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... a weekly service for the media on news items related to Marijuana Prohibition.

January 18, 1996

U.S. Supreme Court To Review Double Jeopardy Case

        January 12, 1996, Washington, DC:  The United States Supreme Court has agreed to review the case that has virtually halted civil forfeitures across the country and resulted in thousands of convicted individuals asking courts to vacate their convictions.
        In United States v. $405,089.23 in U.S. Currency, the Court of Appeals for the 9th Circuit ruled that civil forfeitures constitute punishment for the purpose of double jeopardy.  Soon thereafter, courts across the country were flooded with petitions from inmates claiming that they had been punished by civil forfeiture and demanding that their convictions must be vacated.  Consequently, prosecutors throughout the nation have been besieged with litigation which requires that they defend cases they thought they had already won.
        Criminal forfeiture statutes allow the government to simply combine the forfeiture and the criminal prosecution in the same case.  However, civil forfeitures are preferred by the government because the property owner is presumed guilty and because prosecutors have the added benefit of impoverishing the property owner as he or she faces a criminal prosecution.  Should the Supreme Court affirm the 9th Circuit's decision, even in part, many convictions and civil forfeitures will have to be undone.
        Both the government and the property owners urged the Supreme Court to take this case to resolve a host of issues which have arisen in the 6 years since the Court ruled in 1989 that civil forfeiture could be considered punishment for double jeopardy purposes.
        For more information on civil forfeiture, please contact counsel for the property owners: Jeffrey Steinborn (206) 622-5117, or Jeffrey Finer (509)455-3700.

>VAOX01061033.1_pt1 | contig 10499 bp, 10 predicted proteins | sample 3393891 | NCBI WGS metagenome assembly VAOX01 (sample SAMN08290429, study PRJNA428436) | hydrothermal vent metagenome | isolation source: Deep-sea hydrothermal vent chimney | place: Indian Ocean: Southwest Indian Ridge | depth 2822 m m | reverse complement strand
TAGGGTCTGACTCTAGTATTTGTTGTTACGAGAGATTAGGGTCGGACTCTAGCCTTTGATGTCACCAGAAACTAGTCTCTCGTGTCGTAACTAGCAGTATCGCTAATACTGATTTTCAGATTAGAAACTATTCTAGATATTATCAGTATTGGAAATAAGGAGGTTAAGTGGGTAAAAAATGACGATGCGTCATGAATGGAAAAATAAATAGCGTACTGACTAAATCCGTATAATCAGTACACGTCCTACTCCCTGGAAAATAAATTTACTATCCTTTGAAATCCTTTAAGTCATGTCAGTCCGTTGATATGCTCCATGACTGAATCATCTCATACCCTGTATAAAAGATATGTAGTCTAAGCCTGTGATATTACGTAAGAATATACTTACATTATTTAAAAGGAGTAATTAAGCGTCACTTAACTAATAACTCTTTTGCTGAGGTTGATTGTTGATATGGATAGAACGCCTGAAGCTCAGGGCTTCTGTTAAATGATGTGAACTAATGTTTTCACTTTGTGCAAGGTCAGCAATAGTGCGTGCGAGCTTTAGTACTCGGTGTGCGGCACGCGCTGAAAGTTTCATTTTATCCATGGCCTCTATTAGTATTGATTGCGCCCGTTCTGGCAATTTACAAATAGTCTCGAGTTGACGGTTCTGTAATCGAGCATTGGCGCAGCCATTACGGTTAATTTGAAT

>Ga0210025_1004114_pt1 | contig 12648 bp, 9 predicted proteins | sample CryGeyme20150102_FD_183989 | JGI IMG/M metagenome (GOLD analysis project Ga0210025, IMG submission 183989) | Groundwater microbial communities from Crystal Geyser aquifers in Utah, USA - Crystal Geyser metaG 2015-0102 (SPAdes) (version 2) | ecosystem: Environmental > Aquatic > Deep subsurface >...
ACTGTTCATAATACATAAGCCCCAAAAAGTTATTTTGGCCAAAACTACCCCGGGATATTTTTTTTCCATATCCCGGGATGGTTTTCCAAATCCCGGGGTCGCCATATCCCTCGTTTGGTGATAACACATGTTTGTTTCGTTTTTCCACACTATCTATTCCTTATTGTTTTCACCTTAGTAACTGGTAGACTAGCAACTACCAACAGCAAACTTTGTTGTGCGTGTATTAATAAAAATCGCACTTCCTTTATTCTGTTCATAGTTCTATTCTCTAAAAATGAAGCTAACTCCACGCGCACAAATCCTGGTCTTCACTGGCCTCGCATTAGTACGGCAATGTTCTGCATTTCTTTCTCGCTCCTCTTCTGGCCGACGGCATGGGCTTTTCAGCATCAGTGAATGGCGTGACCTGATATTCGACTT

Exiting Drug Czar Takes "Pot" Shot At New Hemp Shoe

        January 13, 1996, Washington, DC:  The name of Adidas' new hemp-based sneaker has fallen under staunch criticism from exiting drug czar, Lee Brown.  In a January 5 letter addressed to Adidas America President Steven Wynne, Brown asserts that the product's brand name -- "The Hemp" -- was specifically chosen to glorify and capitalize on the drug culture.  "On behalf of the children of America...," Brown writes, "I call upon you not to market [this] shoe."
        In response to the drug czar's sharp reproach, Wynne answers that the shoe's brand name was chosen simply as a way to call attention to the industrial material used to construct the shoe.  "Adidas ... is working to produce products that are environmentally responsible," responds Wynne.  "One such material is hemp.  ...Consistent with this direction, we have produced a shoe using hemp.  ..."
        ... [Furthermore,] products made from fiber hemp, including our shoes have no drug qualities.  I don't believe you will encounter anyone smoking our shoes anytime soon."
        This past Friday, Brown shot off a second letter to Wynne, chastising the "sarcastic" tone of his previous response and again repeating his demand that Adidas find another name for its shoe.  "What the shoe is made of is not the problem," Brown counters.  "The problem is what you call it.  ...I do not think it is in the goal of curbing drug abuse to imply that drugs are cool."
        Adidas spokesman John Fread says the company has not yet decided whether it will respond to Brown's latest letter.  The controversial Adidas shoe hit stores in December, but has not yet been publicly advertised.
        For more information on the uses of industrial hemp fiber, please contact Allen St. Pierre of NORML @ (202) 483-5500.

Florida Schools To Consider Drug Testing Students